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Clinical Trials - Patient with Metastatic Undifferentiated Pleomorphic Sarcoma in Canada

Hi Rene and Edward,

I have read your book in its entirety and it greatly assisted me in learning about potential treatment options, being your own advocate when dealing with the medical profession and much, much more. I felt it so beneficial that I ordered a second copy for my parents to read. So thank you!

My father was diagnosed with Metastatic Undifferentiated Pleomorphic Sarcoma in mid December 2017. 70 year old male in otherwise healthy physical condition, no pre-existing conditions, no history of previous disease, etc. The primary site is his knee and has progressed to his lungs (around 30 mets).
He received 10 days of radiation to the knee, ending January 3rd. The primary tumor had shrinkage in the initial week of radiation of around 1 cm. (Now approximately 14 cm across.) No treatment was done on the lungs as the number of mets and spread meant any type of resection, lobectomy or radiation, etc were not options. There was no abscopal effect from the radiation seen within the lungs, as confirmed by a recent repeatChest CT showing growth in size and increase in number of lung mets.

We finally had our appointment with the medical oncologist on Friday, who provided him with two potential treatment options:
1) Doxorubicin + Olaratumab
2) Clinical trial of Durvalumab and Tremelimumab (NCT02879162)
The doctor essentially said that any treatment option or clinical trial is a roll of the dice with this cancer. In terms of progression free survival, no treatment option has shown a significant improvement/results.

I had done much reading prior to the appointment and had not heard of Durvalumab and Tremelimumab in my travels. The doctor said that Durvalumab "was similar to Pembrolizumab in that it was a PD-1 inhibitor" and Tremelimumab "was similar to Ipilimumab as it was a CTL-4 inhibitor". This trial is a Phase II study of patients with advanced rare tumours, not specifically targeting sarcomas, and the combination of drugs had been tried on only 250 people.

1. Have you heard of these drugs before and is "similar" just as effective as the big names that I have heard about (vs. Pembro and the Ipilimumab, among others.)? I am wondering if we should be seeking other clinical trials, even if that means travel to the USA. (We are based in Edmonton, Alberta, Canada.) Perhaps there are trials of drugs that are more widely recognized that may prove beneficial?
2. What are your thoughts on treatment options? Have you heard of anything else that may be worth us looking into?
3. I have tried looking into cryoablation, but have not received a call back from Dr. Littrups office and have had little luck reaching someone in Canada that provides this treatment. (I tried seeking out Dr. David Liu, but had no luck in reaching anyone that knew of him or cryoablation.) Do you have contact numbers for either of these doctors and/or could you suggest another doctor in Canada that provides this treatment? Also, do you know if 30 mets is an untreatable amount? (I don't believe John German doctor that lasered away his 130 mets is an option in our case.)
4. Your omega 3/6 diet is something I should look further into. Are there any specific, reliable websites that you could send me to for recipes, supplements recommended, etc.?

Thank you so much for your time! Your contribution is truly appreciated.

Rene and Edward Chee
cryo, clinical trials and omega 3/6

Hi Jamie,

We're so sorry your father is battling metastatic sarcoma.

Thoughts on treatments -

1) cryo - Completely cryo’ing 30 lung mets along with a primary tumor still present will most likely not be possible. However, if the cryoablation doctor is attuned to immunotherapy, it may be possible to cryo only 1-2 tumors (for the purpose of generating T cells), followed by checkpoint blockade (from a trial or off-label). For information on obtaining cryoablation from Canada, do reach out to Olga on this forum, as she’s very resourceful with regards to cryoablation and based in Canada: http://www.cureasps.org/forum/viewforum.php?f=55&sid=f18a14c0d43d7e5953e...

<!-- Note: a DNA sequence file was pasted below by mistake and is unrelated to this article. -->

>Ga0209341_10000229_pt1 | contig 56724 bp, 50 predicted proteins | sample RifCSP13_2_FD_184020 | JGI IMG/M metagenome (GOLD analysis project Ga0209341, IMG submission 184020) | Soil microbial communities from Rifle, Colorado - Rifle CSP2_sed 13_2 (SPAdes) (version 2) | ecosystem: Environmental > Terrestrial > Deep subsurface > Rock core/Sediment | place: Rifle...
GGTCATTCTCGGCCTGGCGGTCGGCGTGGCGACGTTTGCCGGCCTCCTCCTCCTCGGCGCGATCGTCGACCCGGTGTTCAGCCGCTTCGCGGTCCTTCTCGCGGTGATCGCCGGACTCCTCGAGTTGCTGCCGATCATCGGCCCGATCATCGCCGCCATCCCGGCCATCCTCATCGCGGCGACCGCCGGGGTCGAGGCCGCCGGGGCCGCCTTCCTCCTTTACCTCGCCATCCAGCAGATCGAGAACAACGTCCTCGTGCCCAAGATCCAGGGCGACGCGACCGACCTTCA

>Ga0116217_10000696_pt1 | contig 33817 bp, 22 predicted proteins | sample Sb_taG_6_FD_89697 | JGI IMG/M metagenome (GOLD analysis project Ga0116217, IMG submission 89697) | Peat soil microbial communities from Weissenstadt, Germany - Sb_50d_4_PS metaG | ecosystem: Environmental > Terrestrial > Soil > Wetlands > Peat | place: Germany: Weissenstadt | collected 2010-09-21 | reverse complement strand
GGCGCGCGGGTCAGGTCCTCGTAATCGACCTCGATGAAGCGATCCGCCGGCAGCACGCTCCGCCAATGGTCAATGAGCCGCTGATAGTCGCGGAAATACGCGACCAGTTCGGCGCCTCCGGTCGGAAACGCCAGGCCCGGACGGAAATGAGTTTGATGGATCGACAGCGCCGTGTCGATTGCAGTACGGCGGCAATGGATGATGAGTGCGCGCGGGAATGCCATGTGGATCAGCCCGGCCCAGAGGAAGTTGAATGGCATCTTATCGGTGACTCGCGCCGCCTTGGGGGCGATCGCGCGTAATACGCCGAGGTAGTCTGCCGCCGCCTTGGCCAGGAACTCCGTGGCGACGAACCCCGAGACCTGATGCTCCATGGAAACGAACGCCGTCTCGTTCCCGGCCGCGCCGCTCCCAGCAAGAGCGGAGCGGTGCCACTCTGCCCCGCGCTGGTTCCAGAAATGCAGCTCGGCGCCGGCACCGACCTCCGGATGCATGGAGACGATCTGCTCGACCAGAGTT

2) laser lung surgery - 30 lung mets is possible, but they probably will want the primary tumor to be removed before the lung surgery (to ensure the primary tumor doesn’t keep on seeding new mets)

3) clinical trials -
Doxorubicin is chemo + Olaratumab is a targeted therapy. You’ll need to ask the oncologist what the effectiveness of this combo is. Bear in mind that many chemos and targeted therapies can shrink tumor, but does not get rid of all of it. So after a certain # of months of shrinkage on the treatment, treatment-resistant tumors grow back quickly and are uncontrollable by those treatments.

Durvalumab is anti-PDL1 ("PD-L1 blocking antibody", Chapter 7, section "How PD-1 inhibitors work", pg.118) and Tremelimumab is anti-CTLA4 (Chapter 7, section "How CTLA-4 inhibitors work", pg. 117). If I were in your father’s situation with only the options you listed, I would do this trial immediately after radiation or cryoablation (of 1-2 tumors) to try to get the abscopal effect. Do bear in mind that the double checkpoint (especially with anti-CTLA4) has worse side effects. It’s important to work with an oncologist who is experienced with checkpoint blockade so side effects can be immediately controlled.

Our thoughts on strategy are briefly summarized in Chapter 16, section "What I would do if my cancer returns", pg. 281. We touch on our thoughts about the double checkpoint treatment (anti-CTLA4 and anti-PD1).

4) omega 3/6 - We wrote up the guidelines we follow here:
Omega 3 supplementation: http://www.curingcancerbook.com/diet/high-omega-3-supplementation
Omega 6 diet: http://www.curingcancerbook.com/diet/low-omega-6-diet

We will write here again if we think of any other treatments that may be helpful for your father.

Take care and keep up hope!

Cryo, Clinical Trials and Laser Lung Surgery

Thank you, Renee and Edward, for your very detailed response.

The Doxorubicin and Olaratumab, on average, extended lifespan an average of just under 12 months. The medical oncologist also said much the same as you have above, that while the tumors shrink, they will not disappear and tend to come back with a faster rate of growth than initially seen.